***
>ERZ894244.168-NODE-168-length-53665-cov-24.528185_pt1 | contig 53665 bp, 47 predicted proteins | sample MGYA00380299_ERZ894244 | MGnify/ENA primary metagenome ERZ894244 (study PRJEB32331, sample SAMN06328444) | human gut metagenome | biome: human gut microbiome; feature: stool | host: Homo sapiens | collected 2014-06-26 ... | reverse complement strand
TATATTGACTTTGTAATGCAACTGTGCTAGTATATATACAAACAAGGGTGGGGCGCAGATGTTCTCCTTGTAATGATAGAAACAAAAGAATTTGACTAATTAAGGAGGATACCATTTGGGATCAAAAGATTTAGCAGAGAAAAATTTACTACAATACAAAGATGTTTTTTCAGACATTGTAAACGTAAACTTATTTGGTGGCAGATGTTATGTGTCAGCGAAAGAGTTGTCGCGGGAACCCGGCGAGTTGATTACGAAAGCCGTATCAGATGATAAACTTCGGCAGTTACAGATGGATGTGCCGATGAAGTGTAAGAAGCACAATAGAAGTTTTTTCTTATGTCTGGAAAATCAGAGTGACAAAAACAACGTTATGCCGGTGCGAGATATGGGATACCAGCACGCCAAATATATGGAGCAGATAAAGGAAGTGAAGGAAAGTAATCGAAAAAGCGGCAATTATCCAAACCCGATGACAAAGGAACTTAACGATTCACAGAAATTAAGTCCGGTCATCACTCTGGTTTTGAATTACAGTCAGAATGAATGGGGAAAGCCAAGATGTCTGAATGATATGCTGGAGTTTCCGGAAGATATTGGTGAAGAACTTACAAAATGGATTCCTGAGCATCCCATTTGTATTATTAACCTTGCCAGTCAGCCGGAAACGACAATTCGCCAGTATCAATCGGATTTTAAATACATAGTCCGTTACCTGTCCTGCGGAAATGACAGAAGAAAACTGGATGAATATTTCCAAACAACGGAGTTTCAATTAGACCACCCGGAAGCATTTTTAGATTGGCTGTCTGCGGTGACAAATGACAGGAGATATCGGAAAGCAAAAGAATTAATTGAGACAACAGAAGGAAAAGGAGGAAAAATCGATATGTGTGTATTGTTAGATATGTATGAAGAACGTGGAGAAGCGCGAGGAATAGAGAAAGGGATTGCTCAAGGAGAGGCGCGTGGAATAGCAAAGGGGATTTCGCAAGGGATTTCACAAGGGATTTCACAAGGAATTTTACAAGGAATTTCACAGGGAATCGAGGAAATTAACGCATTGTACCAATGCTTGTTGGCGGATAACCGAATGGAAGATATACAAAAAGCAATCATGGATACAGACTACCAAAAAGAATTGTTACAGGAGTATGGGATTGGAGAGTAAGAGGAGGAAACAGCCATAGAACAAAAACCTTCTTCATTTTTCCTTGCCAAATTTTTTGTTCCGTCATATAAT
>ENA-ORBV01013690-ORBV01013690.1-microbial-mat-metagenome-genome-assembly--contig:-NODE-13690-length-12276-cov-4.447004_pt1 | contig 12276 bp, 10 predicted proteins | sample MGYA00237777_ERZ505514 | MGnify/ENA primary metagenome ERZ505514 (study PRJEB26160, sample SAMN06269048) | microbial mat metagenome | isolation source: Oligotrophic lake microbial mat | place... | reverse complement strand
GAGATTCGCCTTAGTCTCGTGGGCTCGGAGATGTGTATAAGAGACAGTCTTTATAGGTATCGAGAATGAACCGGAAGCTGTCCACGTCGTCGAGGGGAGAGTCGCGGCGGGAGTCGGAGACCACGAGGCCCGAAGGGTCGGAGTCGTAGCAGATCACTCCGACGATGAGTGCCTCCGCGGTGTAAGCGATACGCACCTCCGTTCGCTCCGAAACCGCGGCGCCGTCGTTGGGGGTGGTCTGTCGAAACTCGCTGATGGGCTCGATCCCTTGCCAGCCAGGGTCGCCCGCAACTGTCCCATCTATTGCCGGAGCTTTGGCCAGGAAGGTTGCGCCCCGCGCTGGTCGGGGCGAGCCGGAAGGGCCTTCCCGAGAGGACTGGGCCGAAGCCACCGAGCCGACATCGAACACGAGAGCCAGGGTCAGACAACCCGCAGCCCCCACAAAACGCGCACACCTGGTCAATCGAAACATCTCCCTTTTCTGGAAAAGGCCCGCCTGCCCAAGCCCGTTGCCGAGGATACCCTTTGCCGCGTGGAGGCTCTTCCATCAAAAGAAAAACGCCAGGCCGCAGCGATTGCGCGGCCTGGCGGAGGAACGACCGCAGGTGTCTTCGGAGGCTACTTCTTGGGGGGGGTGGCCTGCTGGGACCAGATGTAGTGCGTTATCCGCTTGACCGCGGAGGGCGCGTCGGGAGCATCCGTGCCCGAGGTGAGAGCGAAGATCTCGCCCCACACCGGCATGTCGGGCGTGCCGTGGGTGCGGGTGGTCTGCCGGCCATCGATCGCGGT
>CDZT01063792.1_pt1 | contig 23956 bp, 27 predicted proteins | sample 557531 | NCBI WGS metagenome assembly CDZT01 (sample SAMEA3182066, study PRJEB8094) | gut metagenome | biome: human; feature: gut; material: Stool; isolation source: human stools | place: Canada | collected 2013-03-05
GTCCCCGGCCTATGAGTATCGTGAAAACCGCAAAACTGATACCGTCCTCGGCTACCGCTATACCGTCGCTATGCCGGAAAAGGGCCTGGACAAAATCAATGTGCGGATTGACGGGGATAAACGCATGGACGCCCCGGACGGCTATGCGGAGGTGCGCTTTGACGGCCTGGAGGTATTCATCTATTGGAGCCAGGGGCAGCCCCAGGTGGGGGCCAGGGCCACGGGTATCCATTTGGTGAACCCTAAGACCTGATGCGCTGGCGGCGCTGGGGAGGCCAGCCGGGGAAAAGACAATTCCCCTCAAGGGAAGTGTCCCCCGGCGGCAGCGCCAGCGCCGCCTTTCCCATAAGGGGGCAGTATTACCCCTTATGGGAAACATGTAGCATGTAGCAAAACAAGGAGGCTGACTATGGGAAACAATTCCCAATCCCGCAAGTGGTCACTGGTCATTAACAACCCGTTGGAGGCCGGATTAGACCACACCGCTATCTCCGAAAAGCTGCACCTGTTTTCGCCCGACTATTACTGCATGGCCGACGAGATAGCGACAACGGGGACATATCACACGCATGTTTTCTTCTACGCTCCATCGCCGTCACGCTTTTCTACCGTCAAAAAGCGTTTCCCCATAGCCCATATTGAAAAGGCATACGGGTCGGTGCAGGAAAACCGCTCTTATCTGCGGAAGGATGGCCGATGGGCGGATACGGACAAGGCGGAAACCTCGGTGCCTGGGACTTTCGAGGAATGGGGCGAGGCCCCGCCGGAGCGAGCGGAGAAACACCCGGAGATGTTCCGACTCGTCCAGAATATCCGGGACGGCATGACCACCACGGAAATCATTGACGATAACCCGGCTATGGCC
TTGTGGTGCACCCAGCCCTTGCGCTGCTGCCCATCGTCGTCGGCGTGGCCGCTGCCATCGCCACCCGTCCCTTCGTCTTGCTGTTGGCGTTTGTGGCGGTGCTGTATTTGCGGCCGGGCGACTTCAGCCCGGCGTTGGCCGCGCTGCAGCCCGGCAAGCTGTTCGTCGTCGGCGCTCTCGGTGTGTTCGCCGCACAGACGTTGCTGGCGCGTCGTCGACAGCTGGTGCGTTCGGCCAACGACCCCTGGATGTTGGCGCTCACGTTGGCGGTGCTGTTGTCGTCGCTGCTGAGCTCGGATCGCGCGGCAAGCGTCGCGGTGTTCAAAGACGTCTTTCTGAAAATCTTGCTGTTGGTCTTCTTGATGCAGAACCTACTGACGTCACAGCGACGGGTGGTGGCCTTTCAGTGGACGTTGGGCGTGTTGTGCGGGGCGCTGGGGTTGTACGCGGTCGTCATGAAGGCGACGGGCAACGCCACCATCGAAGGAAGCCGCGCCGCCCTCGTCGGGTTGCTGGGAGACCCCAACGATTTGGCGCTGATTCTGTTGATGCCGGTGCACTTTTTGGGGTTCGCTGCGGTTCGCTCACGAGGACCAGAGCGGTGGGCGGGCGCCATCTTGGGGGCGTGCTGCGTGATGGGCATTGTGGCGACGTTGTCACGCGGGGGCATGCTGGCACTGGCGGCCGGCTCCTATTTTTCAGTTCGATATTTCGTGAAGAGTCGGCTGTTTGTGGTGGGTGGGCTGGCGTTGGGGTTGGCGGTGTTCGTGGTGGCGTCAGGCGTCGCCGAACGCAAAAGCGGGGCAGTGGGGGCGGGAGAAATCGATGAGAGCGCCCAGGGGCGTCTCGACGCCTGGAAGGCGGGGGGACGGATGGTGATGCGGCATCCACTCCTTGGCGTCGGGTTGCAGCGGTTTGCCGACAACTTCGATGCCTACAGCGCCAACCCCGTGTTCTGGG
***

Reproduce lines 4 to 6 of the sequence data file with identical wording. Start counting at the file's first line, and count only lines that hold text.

GAGATTCGCCTTAGTCTCGTGGGCTCGGAGATGTGTATAAGAGACAGTCTTTATAGGTATCGAGAATGAACCGGAAGCTGTCCACGTCGTCGAGGGGAGAGTCGCGGCGGGAGTCGGAGACCACGAGGCCCGAAGGGTCGGAGTCGTAGCAGATCACTCCGACGATGAGTGCCTCCGCGGTGTAAGCGATACGCACCTCCGTTCGCTCCGAAACCGCGGCGCCGTCGTTGGGGGTGGTCTGTCGAAACTCGCTGATGGGCTCGATCCCTTGCCAGCCAGGGTCGCCCGCAACTGTCCCATCTATTGCCGGAGCTTTGGCCAGGAAGGTTGCGCCCCGCGCTGGTCGGGGCGAGCCGGAAGGGCCTTCCCGAGAGGACTGGGCCGAAGCCACCGAGCCGACATCGAACACGAGAGCCAGGGTCAGACAACCCGCAGCCCCCACAAAACGCGCACACCTGGTCAATCGAAACATCTCCCTTTTCTGGAAAAGGCCCGCCTGCCCAAGCCCGTTGCCGAGGATACCCTTTGCCGCGTGGAGGCTCTTCCATCAAAAGAAAAACGCCAGGCCGCAGCGATTGCGCGGCCTGGCGGAGGAACGACCGCAGGTGTCTTCGGAGGCTACTTCTTGGGGGGGGTGGCCTGCTGGGACCAGATGTAGTGCGTTATCCGCTTGACCGCGGAGGGCGCGTCGGGAGCATCCGTGCCCGAGGTGAGAGCGAAGATCTCGCCCCACACCGGCATGTCGGGCGTGCCGTGGGTGCGGGTGGTCTGCCGGCCATCGATCGCGGT
>CDZT01063792.1_pt1 | contig 23956 bp, 27 predicted proteins | sample 557531 | NCBI WGS metagenome assembly CDZT01 (sample SAMEA3182066, study PRJEB8094) | gut metagenome | biome: human; feature: gut; material: Stool; isolation source: human stools | place: Canada | collected 2013-03-05
GTCCCCGGCCTATGAGTATCGTGAAAACCGCAAAACTGATACCGTCCTCGGCTACCGCTATACCGTCGCTATGCCGGAAAAGGGCCTGGACAAAATCAATGTGCGGATTGACGGGGATAAACGCATGGACGCCCCGGACGGCTATGCGGAGGTGCGCTTTGACGGCCTGGAGGTATTCATCTATTGGAGCCAGGGGCAGCCCCAGGTGGGGGCCAGGGCCACGGGTATCCATTTGGTGAACCCTAAGACCTGATGCGCTGGCGGCGCTGGGGAGGCCAGCCGGGGAAAAGACAATTCCCCTCAAGGGAAGTGTCCCCCGGCGGCAGCGCCAGCGCCGCCTTTCCCATAAGGGGGCAGTATTACCCCTTATGGGAAACATGTAGCATGTAGCAAAACAAGGAGGCTGACTATGGGAAACAATTCCCAATCCCGCAAGTGGTCACTGGTCATTAACAACCCGTTGGAGGCCGGATTAGACCACACCGCTATCTCCGAAAAGCTGCACCTGTTTTCGCCCGACTATTACTGCATGGCCGACGAGATAGCGACAACGGGGACATATCACACGCATGTTTTCTTCTACGCTCCATCGCCGTCACGCTTTTCTACCGTCAAAAAGCGTTTCCCCATAGCCCATATTGAAAAGGCATACGGGTCGGTGCAGGAAAACCGCTCTTATCTGCGGAAGGATGGCCGATGGGCGGATACGGACAAGGCGGAAACCTCGGTGCCTGGGACTTTCGAGGAATGGGGCGAGGCCCCGCCGGAGCGAGCGGAGAAACACCCGGAGATGTTCCGACTCGTCCAGAATATCCGGGACGGCATGACCACCACGGAAATCATTGACGATAACCCGGCTATGGCC